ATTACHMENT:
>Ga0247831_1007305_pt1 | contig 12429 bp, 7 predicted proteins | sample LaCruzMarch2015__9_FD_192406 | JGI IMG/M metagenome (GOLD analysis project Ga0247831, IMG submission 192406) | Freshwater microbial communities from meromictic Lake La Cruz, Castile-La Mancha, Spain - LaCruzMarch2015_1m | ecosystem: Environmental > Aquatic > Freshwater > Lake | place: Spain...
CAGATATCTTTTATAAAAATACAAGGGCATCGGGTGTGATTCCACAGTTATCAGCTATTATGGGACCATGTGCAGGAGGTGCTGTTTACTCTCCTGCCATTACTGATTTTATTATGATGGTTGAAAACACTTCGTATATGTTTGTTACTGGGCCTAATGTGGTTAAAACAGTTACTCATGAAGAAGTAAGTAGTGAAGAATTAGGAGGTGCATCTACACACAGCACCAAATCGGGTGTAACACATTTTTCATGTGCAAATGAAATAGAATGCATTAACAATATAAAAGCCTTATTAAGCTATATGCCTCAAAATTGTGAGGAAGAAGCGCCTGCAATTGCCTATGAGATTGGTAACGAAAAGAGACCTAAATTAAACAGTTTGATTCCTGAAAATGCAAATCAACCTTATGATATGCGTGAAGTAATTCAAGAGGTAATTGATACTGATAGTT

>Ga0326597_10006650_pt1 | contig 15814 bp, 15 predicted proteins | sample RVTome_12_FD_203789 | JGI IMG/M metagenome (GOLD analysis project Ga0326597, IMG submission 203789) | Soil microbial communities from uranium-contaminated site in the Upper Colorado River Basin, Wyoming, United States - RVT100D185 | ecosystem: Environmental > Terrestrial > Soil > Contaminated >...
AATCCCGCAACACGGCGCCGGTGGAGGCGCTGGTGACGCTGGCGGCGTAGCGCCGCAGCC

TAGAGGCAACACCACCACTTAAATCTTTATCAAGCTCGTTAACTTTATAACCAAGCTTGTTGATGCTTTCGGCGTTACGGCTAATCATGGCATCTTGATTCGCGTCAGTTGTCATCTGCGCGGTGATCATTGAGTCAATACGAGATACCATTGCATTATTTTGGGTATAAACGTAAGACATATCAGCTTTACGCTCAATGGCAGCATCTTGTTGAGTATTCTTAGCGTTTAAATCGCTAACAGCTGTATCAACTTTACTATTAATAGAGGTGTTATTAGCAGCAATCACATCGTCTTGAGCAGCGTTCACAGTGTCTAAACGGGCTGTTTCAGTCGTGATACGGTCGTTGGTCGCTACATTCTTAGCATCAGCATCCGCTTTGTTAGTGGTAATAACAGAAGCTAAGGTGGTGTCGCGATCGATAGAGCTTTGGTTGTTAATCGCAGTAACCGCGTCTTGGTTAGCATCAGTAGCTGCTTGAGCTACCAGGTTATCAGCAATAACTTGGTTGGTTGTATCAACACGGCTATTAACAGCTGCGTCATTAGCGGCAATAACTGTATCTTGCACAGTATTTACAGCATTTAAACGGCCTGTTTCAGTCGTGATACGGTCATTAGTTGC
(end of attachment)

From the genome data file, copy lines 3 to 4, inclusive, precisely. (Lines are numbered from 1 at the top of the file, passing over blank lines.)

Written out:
>Ga0326597_10006650_pt1 | contig 15814 bp, 15 predicted proteins | sample RVTome_12_FD_203789 | JGI IMG/M metagenome (GOLD analysis project Ga0326597, IMG submission 203789) | Soil microbial communities from uranium-contaminated site in the Upper Colorado River Basin, Wyoming, United States - RVT100D185 | ecosystem: Environmental > Terrestrial > Soil > Contaminated >...
AATCCCGCAACACGGCGCCGGTGGAGGCGCTGGTGACGCTGGCGGCGTAGCGCCGCAGCC